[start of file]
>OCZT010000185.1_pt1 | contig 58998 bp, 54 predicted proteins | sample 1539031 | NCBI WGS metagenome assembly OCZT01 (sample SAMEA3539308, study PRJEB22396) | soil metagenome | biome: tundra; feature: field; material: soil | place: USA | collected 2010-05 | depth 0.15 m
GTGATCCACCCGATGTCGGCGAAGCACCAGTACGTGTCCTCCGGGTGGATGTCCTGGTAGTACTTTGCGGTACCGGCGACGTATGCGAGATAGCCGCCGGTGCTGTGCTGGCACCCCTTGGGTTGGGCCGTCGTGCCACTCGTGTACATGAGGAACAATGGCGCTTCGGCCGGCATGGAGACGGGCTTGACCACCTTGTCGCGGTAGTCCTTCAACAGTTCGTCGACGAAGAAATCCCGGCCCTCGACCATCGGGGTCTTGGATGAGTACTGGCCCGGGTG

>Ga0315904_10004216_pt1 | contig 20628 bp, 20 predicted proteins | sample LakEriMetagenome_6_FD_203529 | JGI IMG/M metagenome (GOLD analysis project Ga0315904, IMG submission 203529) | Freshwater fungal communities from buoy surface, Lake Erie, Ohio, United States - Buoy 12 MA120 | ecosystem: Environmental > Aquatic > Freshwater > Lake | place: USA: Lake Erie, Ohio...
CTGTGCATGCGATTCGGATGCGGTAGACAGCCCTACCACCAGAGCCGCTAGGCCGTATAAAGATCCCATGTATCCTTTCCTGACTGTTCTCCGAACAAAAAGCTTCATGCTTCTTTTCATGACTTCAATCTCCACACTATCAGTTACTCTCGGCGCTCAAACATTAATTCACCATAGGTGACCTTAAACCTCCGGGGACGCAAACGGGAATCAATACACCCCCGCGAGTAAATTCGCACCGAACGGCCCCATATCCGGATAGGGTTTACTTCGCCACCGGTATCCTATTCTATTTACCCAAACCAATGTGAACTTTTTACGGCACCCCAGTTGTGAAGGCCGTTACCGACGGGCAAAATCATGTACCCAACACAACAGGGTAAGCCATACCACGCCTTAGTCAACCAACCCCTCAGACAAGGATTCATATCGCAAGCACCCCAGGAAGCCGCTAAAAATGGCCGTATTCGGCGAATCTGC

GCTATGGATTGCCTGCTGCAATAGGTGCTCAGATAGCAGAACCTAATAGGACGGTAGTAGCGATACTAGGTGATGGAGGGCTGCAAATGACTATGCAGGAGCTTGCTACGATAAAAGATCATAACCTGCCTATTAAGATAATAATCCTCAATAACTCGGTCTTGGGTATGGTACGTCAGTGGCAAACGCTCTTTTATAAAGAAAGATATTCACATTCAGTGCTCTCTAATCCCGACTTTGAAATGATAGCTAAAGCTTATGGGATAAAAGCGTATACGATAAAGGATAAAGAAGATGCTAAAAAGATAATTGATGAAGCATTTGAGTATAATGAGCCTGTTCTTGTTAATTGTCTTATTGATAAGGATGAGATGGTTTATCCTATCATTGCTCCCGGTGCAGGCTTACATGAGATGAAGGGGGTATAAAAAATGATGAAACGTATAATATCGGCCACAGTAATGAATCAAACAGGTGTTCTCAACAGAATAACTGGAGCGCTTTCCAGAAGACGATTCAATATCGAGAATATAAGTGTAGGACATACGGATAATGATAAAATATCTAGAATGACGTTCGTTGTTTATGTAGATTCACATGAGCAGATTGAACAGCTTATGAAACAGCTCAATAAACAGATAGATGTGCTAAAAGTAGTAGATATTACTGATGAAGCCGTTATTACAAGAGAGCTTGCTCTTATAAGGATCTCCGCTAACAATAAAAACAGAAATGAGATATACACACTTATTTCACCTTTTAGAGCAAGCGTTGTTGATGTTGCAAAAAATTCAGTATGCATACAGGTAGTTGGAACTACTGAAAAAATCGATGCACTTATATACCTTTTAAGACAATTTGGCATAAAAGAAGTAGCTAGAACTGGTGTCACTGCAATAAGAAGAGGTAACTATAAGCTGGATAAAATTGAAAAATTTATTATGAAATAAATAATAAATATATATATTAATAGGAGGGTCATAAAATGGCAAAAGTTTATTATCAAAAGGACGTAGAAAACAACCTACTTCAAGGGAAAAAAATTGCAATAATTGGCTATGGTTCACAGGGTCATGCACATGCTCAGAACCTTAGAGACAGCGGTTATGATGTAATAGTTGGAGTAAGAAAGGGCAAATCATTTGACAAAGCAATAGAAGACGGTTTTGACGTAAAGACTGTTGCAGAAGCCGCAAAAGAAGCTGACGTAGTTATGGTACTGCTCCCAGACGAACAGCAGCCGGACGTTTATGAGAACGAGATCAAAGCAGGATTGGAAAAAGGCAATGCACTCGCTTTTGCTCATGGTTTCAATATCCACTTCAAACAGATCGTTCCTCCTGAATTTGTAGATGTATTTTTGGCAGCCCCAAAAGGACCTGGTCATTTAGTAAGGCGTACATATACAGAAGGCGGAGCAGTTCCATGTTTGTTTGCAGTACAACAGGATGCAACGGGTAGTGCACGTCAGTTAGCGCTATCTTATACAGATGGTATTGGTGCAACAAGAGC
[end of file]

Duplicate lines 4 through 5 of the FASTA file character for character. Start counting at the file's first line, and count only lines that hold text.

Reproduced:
CTGTGCATGCGATTCGGATGCGGTAGACAGCCCTACCACCAGAGCCGCTAGGCCGTATAAAGATCCCATGTATCCTTTCCTGACTGTTCTCCGAACAAAAAGCTTCATGCTTCTTTTCATGACTTCAATCTCCACACTATCAGTTACTCTCGGCGCTCAAACATTAATTCACCATAGGTGACCTTAAACCTCCGGGGACGCAAACGGGAATCAATACACCCCCGCGAGTAAATTCGCACCGAACGGCCCCATATCCGGATAGGGTTTACTTCGCCACCGGTATCCTATTCTATTTACCCAAACCAATGTGAACTTTTTACGGCACCCCAGTTGTGAAGGCCGTTACCGACGGGCAAAATCATGTACCCAACACAACAGGGTAAGCCATACCACGCCTTAGTCAACCAACCCCTCAGACAAGGATTCATATCGCAAGCACCCCAGGAAGCCGCTAAAAATGGCCGTATTCGGCGAATCTGC

GCTATGGATTGCCTGCTGCAATAGGTGCTCAGATAGCAGAACCTAATAGGACGGTAGTAGCGATACTAGGTGATGGAGGGCTGCAAATGACTATGCAGGAGCTTGCTACGATAAAAGATCATAACCTGCCTATTAAGATAATAATCCTCAATAACTCGGTCTTGGGTATGGTACGTCAGTGGCAAACGCTCTTTTATAAAGAAAGATATTCACATTCAGTGCTCTCTAATCCCGACTTTGAAATGATAGCTAAAGCTTATGGGATAAAAGCGTATACGATAAAGGATAAAGAAGATGCTAAAAAGATAATTGATGAAGCATTTGAGTATAATGAGCCTGTTCTTGTTAATTGTCTTATTGATAAGGATGAGATGGTTTATCCTATCATTGCTCCCGGTGCAGGCTTACATGAGATGAAGGGGGTATAAAAAATGATGAAACGTATAATATCGGCCACAGTAATGAATCAAACAGGTGTTCTCAACAGAATAACTGGAGCGCTTTCCAGAAGACGATTCAATATCGAGAATATAAGTGTAGGACATACGGATAATGATAAAATATCTAGAATGACGTTCGTTGTTTATGTAGATTCACATGAGCAGATTGAACAGCTTATGAAACAGCTCAATAAACAGATAGATGTGCTAAAAGTAGTAGATATTACTGATGAAGCCGTTATTACAAGAGAGCTTGCTCTTATAAGGATCTCCGCTAACAATAAAAACAGAAATGAGATATACACACTTATTTCACCTTTTAGAGCAAGCGTTGTTGATGTTGCAAAAAATTCAGTATGCATACAGGTAGTTGGAACTACTGAAAAAATCGATGCACTTATATACCTTTTAAGACAATTTGGCATAAAAGAAGTAGCTAGAACTGGTGTCACTGCAATAAGAAGAGGTAACTATAAGCTGGATAAAATTGAAAAATTTATTATGAAATAAATAATAAATATATATATTAATAGGAGGGTCATAAAATGGCAAAAGTTTATTATCAAAAGGACGTAGAAAACAACCTACTTCAAGGGAAAAAAATTGCAATAATTGGCTATGGTTCACAGGGTCATGCACATGCTCAGAACCTTAGAGACAGCGGTTATGATGTAATAGTTGGAGTAAGAAAGGGCAAATCATTTGACAAAGCAATAGAAGACGGTTTTGACGTAAAGACTGTTGCAGAAGCCGCAAAAGAAGCTGACGTAGTTATGGTACTGCTCCCAGACGAACAGCAGCCGGACGTTTATGAGAACGAGATCAAAGCAGGATTGGAAAAAGGCAATGCACTCGCTTTTGCTCATGGTTTCAATATCCACTTCAAACAGATCGTTCCTCCTGAATTTGTAGATGTATTTTTGGCAGCCCCAAAAGGACCTGGTCATTTAGTAAGGCGTACATATACAGAAGGCGGAGCAGTTCCATGTTTGTTTGCAGTACAACAGGATGCAACGGGTAGTGCACGTCAGTTAGCGCTATCTTATACAGATGGTATTGGTGCAACAAGAGC